Twelve Democrats and one independent, Sen. Jim Jeffords of Vermont, opposed Rice's confirmation. Several other Democrats criticized U.S. policy and Rice's role in helping to shape it as President Bush's assistant for national security.
Led by Sen. Barbara Boxer of California, Democrats blistered Rice at Senate Foreign Relations Committee hearings last week and during Senate debate Tuesday and Wednesday, saying she misled the American public on Iraqi President Saddam Hussein's weapons and kept changing the rationale for war.
Republicans, solid in supporting Rice, alleged the Democrats had crossed the line into partisan politics and had broken with a tradition of support for presidents in wartime.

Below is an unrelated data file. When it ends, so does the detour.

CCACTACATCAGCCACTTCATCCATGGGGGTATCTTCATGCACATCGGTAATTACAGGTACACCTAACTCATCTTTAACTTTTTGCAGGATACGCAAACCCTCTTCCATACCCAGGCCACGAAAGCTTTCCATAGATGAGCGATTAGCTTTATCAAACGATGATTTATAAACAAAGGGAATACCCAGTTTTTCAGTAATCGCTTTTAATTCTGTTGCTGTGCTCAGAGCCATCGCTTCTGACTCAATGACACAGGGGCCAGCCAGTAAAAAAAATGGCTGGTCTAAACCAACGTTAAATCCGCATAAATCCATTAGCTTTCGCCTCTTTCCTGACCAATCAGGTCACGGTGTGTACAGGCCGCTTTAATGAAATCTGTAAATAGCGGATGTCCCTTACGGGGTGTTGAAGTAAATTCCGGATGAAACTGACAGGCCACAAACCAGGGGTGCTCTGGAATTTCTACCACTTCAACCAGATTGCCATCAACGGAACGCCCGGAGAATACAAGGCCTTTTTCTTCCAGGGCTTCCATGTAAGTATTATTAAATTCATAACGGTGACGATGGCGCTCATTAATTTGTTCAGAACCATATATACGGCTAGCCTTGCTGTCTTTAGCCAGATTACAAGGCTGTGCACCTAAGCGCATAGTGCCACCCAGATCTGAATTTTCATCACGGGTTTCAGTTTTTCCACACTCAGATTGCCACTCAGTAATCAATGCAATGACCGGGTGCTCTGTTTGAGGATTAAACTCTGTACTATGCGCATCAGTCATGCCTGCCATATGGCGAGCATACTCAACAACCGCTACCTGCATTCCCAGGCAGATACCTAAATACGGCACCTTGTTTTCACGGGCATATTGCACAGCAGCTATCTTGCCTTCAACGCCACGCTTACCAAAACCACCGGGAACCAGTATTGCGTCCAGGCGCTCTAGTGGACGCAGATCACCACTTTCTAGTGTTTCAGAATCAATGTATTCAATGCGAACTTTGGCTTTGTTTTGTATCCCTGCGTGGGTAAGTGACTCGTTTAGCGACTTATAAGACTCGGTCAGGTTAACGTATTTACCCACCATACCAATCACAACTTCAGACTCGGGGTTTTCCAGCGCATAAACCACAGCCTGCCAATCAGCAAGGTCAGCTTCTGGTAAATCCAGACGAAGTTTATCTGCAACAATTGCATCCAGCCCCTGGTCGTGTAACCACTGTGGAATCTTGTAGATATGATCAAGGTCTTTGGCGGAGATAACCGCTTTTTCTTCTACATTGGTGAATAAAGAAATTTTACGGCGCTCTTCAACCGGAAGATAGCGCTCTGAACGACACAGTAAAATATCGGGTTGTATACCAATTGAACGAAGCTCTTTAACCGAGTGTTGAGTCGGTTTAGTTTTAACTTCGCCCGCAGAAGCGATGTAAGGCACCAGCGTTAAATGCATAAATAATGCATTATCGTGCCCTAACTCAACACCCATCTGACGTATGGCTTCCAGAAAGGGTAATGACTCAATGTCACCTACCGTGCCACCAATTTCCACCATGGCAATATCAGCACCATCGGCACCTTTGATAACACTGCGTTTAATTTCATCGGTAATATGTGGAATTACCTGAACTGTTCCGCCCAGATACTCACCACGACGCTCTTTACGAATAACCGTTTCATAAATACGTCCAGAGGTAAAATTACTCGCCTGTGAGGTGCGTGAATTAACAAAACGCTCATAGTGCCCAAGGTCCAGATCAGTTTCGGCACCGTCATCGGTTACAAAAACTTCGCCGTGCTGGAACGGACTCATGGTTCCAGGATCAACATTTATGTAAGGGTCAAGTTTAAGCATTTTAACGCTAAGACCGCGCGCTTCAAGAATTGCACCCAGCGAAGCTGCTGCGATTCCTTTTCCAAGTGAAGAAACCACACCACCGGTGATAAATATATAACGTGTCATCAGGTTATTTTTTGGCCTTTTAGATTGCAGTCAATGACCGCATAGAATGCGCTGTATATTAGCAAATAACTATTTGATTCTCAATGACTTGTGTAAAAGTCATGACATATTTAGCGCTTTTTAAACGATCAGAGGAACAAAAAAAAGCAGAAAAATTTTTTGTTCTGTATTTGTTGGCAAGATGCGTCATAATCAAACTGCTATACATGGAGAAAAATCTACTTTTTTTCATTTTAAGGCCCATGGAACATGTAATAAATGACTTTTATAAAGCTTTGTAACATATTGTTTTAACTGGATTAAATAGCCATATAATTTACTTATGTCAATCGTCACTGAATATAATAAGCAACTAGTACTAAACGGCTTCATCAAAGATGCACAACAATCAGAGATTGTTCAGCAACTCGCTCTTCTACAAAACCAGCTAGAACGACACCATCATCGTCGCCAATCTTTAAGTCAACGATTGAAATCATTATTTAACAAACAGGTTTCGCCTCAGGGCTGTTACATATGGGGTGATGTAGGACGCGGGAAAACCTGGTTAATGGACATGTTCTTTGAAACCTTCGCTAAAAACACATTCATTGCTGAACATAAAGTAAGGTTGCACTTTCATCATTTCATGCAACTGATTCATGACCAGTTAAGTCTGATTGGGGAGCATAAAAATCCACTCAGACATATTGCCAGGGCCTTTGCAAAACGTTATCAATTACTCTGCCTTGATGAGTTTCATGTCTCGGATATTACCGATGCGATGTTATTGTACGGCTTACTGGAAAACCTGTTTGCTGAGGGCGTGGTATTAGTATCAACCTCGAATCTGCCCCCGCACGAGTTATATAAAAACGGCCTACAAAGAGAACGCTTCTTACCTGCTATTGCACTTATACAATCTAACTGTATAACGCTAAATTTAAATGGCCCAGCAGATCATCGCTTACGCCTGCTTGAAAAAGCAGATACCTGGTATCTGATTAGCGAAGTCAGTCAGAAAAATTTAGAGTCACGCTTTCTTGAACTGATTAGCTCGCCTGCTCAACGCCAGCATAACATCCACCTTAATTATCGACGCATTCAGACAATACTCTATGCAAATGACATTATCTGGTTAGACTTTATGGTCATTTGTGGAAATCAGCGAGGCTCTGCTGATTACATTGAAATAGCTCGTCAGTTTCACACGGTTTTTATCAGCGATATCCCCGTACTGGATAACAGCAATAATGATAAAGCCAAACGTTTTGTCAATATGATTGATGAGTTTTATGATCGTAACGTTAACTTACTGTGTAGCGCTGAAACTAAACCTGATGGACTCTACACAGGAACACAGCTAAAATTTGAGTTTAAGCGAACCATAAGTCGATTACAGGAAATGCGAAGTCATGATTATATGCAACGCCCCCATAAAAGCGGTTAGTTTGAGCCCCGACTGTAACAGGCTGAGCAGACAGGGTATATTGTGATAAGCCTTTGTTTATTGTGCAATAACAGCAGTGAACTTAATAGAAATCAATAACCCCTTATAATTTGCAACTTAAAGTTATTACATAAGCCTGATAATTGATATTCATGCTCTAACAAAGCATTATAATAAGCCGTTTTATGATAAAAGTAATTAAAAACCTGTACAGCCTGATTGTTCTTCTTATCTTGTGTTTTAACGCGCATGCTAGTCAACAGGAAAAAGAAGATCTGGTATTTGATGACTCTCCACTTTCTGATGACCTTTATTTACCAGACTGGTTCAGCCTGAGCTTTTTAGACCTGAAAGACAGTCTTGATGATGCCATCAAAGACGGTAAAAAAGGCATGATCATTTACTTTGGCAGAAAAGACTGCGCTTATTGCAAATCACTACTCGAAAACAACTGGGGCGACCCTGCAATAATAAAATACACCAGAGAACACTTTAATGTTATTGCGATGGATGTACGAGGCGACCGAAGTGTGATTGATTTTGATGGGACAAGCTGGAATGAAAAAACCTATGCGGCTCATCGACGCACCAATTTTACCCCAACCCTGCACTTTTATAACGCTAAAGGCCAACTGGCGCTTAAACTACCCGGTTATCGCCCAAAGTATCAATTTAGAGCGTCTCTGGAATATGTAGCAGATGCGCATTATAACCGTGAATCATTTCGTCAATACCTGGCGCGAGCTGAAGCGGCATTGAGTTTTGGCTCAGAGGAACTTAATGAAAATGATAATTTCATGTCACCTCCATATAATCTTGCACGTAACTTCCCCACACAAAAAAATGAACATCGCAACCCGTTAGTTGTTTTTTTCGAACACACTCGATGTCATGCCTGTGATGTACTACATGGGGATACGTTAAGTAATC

The Democrats said mistakes had led to mounting American casualties. As the debate drew to a close, word came from Iraq of the crash of a U.S. military transport helicopter in bad weather, killing 31 servicemembers in the single worst U.S. loss since the beginning of the war.
Still, led by Sen. Joseph Biden, D-Del., Democrats decided Bush has the prerogative to select his Cabinet.
— Republicans on the Senate Judiciary Committee advanced Alberto Gonzales' attorney general nomination on a partyline, 10-8 vote, sending it to the full Senate where Republicans were expected to use their 55-44 advantage to confirm him there next week at the earliest.
— Jim Nicholson and Michael Leavitt won confirmation as the new secretaries of veterans affairs and health and human services, respectively, as Bush's second-term Cabinet fills out.
The Associated Press contributed to this report.